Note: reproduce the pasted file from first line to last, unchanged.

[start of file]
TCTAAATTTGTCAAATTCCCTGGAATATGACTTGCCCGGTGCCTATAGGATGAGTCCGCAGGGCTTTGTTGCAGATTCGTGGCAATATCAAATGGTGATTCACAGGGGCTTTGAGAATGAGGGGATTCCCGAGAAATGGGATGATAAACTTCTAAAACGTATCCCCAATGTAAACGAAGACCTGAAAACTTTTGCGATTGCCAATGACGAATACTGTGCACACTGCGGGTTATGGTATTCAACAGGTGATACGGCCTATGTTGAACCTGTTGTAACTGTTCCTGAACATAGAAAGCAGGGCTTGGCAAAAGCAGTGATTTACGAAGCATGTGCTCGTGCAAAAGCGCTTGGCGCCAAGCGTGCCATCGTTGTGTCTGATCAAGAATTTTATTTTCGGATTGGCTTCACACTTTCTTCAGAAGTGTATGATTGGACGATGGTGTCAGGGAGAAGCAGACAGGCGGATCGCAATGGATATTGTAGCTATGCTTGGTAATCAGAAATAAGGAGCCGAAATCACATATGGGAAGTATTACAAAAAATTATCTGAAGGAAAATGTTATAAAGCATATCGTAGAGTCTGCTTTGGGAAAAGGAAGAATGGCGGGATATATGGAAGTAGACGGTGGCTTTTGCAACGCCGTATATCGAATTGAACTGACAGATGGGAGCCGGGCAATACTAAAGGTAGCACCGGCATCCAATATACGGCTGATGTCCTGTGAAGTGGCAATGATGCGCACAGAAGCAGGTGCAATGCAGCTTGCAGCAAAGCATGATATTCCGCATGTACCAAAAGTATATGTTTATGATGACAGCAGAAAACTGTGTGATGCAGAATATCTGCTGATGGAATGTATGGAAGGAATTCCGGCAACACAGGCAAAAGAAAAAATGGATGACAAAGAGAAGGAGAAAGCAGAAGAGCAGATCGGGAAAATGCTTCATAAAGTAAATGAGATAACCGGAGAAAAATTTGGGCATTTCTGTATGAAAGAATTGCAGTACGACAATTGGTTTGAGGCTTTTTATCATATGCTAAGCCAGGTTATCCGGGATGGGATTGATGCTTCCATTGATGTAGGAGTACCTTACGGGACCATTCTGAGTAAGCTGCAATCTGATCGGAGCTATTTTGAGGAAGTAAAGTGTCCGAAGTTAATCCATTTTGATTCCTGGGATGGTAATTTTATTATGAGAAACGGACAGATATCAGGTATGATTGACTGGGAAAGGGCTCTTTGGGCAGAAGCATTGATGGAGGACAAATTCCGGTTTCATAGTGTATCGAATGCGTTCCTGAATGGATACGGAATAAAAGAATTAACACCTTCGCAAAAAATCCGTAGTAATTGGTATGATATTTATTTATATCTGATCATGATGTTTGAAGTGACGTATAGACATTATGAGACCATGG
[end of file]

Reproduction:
TCTAAATTTGTCAAATTCCCTGGAATATGACTTGCCCGGTGCCTATAGGATGAGTCCGCAGGGCTTTGTTGCAGATTCGTGGCAATATCAAATGGTGATTCACAGGGGCTTTGAGAATGAGGGGATTCCCGAGAAATGGGATGATAAACTTCTAAAACGTATCCCCAATGTAAACGAAGACCTGAAAACTTTTGCGATTGCCAATGACGAATACTGTGCACACTGCGGGTTATGGTATTCAACAGGTGATACGGCCTATGTTGAACCTGTTGTAACTGTTCCTGAACATAGAAAGCAGGGCTTGGCAAAAGCAGTGATTTACGAAGCATGTGCTCGTGCAAAAGCGCTTGGCGCCAAGCGTGCCATCGTTGTGTCTGATCAAGAATTTTATTTTCGGATTGGCTTCACACTTTCTTCAGAAGTGTATGATTGGACGATGGTGTCAGGGAGAAGCAGACAGGCGGATCGCAATGGATATTGTAGCTATGCTTGGTAATCAGAAATAAGGAGCCGAAATCACATATGGGAAGTATTACAAAAAATTATCTGAAGGAAAATGTTATAAAGCATATCGTAGAGTCTGCTTTGGGAAAAGGAAGAATGGCGGGATATATGGAAGTAGACGGTGGCTTTTGCAACGCCGTATATCGAATTGAACTGACAGATGGGAGCCGGGCAATACTAAAGGTAGCACCGGCATCCAATATACGGCTGATGTCCTGTGAAGTGGCAATGATGCGCACAGAAGCAGGTGCAATGCAGCTTGCAGCAAAGCATGATATTCCGCATGTACCAAAAGTATATGTTTATGATGACAGCAGAAAACTGTGTGATGCAGAATATCTGCTGATGGAATGTATGGAAGGAATTCCGGCAACACAGGCAAAAGAAAAAATGGATGACAAAGAGAAGGAGAAAGCAGAAGAGCAGATCGGGAAAATGCTTCATAAAGTAAATGAGATAACCGGAGAAAAATTTGGGCATTTCTGTATGAAAGAATTGCAGTACGACAATTGGTTTGAGGCTTTTTATCATATGCTAAGCCAGGTTATCCGGGATGGGATTGATGCTTCCATTGATGTAGGAGTACCTTACGGGACCATTCTGAGTAAGCTGCAATCTGATCGGAGCTATTTTGAGGAAGTAAAGTGTCCGAAGTTAATCCATTTTGATTCCTGGGATGGTAATTTTATTATGAGAAACGGACAGATATCAGGTATGATTGACTGGGAAAGGGCTCTTTGGGCAGAAGCATTGATGGAGGACAAATTCCGGTTTCATAGTGTATCGAATGCGTTCCTGAATGGATACGGAATAAAAGAATTAACACCTTCGCAAAAAATCCGTAGTAATTGGTATGATATTTATTTATATCTGATCATGATGTTTGAAGTGACGTATAGACATTATGAGACCATGG